R.A.T.W.   Page 13

in this corner. .BOXER



One of the great traditions in rock music, particularly in Great Britain, is the formation of new groups from the remnants of previous combinations. The geographical compactness of England combines with the overall intimacy of the venues in such a way as to provide an atmosphere where musicians can easily see and hear lots of people play. Oftentimes, the nucleus of a new group will be formed from a post-gig jam; since a band in England has to tour a great deal to get anywhere, the chances for meeting new people is enhanced. A Nice-King Crimson tour provided the impetus for the formation of ELP; likewise, a Free-Mott tour spawned Bad Co.

All of which brings us to Boxer; comprised of Mike Patto (vocals, keyboards), 011ie Halsall (guitar and keyboards), Keith Ellis (bass), and Tony Newman (drums), Boxer has a rich history in British avant-garde groups. Their stage performances are among the most intense in recent memory, while on record, they attack with a bite that means business. RATW recently had the opportunity to sit down with Mike, 011ie and Keith and discuss the ‘no kid glove’ approach of Boxer just prior to the band’s debut U.S. tour. Ladies and gentlemen, in this corner, Boxer:

RATW: To start with, all of you are in your own

right, fairly famous musicians, but not too

many people in America really know where

you come from. Could you give us some in-

dividual musical background?

MIKE:   We’ll start with Tony; he started out in about 1960 with a band called Sounds, Inc.

They would back up all the big American

stars who came over, like Jerry Lee Lewis

and Little Richard . . . Tony went from

there to doing lots of sessions, and then to The Jeff Beck Band, when Stewart was singing and Ronnie Wood was in the band,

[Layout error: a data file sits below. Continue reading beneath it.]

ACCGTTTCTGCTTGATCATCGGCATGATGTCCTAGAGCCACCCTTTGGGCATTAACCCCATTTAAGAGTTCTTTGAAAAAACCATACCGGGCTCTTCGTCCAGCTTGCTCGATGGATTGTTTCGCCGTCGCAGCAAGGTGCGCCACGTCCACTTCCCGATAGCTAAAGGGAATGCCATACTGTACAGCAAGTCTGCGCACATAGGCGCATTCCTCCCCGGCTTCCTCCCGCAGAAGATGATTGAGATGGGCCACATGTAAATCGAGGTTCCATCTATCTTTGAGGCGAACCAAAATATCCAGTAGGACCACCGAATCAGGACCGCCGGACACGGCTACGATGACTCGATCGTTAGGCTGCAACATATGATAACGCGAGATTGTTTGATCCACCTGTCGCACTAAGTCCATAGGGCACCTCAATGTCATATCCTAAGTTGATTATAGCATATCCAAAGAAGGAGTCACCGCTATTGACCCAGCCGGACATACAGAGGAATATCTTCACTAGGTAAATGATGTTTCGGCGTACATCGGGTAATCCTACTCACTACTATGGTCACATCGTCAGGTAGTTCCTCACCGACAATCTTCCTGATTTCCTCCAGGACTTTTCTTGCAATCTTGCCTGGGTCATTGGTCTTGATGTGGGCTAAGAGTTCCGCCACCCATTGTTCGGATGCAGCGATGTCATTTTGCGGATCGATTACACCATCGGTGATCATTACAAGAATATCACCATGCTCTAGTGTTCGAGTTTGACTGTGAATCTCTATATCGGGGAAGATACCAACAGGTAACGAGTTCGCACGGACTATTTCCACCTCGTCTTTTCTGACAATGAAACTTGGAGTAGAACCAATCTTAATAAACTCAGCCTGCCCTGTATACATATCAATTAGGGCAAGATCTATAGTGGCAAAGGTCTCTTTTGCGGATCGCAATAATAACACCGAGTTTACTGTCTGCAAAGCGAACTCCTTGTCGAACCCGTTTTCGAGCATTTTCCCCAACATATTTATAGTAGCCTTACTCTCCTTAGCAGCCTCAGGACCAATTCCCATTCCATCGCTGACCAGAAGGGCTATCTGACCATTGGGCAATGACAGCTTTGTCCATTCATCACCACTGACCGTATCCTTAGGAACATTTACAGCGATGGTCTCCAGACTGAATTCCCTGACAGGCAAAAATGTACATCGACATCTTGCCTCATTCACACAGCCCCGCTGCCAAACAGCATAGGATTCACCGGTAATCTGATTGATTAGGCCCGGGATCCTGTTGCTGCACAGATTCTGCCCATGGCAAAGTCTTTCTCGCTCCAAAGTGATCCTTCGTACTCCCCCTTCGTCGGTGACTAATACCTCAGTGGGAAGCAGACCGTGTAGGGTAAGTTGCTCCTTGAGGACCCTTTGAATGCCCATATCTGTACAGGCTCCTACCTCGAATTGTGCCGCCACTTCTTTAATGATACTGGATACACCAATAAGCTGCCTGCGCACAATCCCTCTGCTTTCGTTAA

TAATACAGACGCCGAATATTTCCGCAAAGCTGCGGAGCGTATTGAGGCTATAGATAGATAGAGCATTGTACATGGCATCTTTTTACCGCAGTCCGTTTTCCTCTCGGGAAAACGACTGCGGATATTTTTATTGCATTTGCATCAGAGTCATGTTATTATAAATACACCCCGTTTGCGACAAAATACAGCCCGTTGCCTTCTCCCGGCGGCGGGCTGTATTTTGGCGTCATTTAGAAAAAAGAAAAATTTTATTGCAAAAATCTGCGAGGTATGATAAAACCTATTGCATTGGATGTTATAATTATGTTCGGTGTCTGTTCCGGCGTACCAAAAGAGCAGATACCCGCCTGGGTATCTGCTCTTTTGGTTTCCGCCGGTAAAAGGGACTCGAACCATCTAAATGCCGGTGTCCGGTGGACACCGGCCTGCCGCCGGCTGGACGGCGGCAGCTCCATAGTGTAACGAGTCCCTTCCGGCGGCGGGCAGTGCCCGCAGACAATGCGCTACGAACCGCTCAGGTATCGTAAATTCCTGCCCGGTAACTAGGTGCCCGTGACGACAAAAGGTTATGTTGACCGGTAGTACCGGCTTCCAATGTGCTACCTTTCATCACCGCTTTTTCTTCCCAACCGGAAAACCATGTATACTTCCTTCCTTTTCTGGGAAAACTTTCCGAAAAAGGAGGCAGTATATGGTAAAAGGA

and then he went to a band called May Blitz,

and then back into sessions. Later on, he

joined David Bowie for the Diamond Dogs

tour and album . . . he’s always played a lot. . .

He played on “Downtown,” by Petula Clark . . . (laughter)

If he was here, he’d punch all our teeth out for tellin’ you that, but it is a fact.

OK, Keith, you’re next.

I started out with a band called The Cubas in Liverpool, and went from there to a band called Van der Graaf Generator. I played with them for about 18 months, and after that we got Juicy Lucy together (that was

with Neil Hubbard and Glen Campbell). KEITH: That lasted about 18 months, an’ I joined up with Bobby Whitlock. I was livin’ in MIKE: America with that band, and I went back to England and ended up with Spooky Tooth. I

tolerated that for about 9 months . . . when

that ended, I just decided to move to RATW: L.A. . . . I wasn’t really doing anything, un-

til Nigel Thomas, who’s our manager, rung me up and asked me if I’d be interested in joining Boxer, and here I am! (laughs) 011ie.

I play keyboards as well as guitar, and I became a member of this group from around Liverpool called Take Five. I played vibraphone and sang a bit . . . then we came down to London from Southport and changed our name to The Timebox, and that’s when Mike joined the band. Time Box changed into Patto, then broke up. I did a lot of sessions, like all the guitar work on “Jesus Christ, Superstar, then joined Jon Heisman’s Tempest. From there, I joined Kevin Ayers and did four albums with him. I also formed a European tour band for Kevin, consisting of Tony Newman, Zoot Money, Rick Wills (now with Roxy Music), and myself. When that band ended, Tony and I stuck together . . eventually, I. got together with Mike and that was pretty much the band.

Mike, you’re up.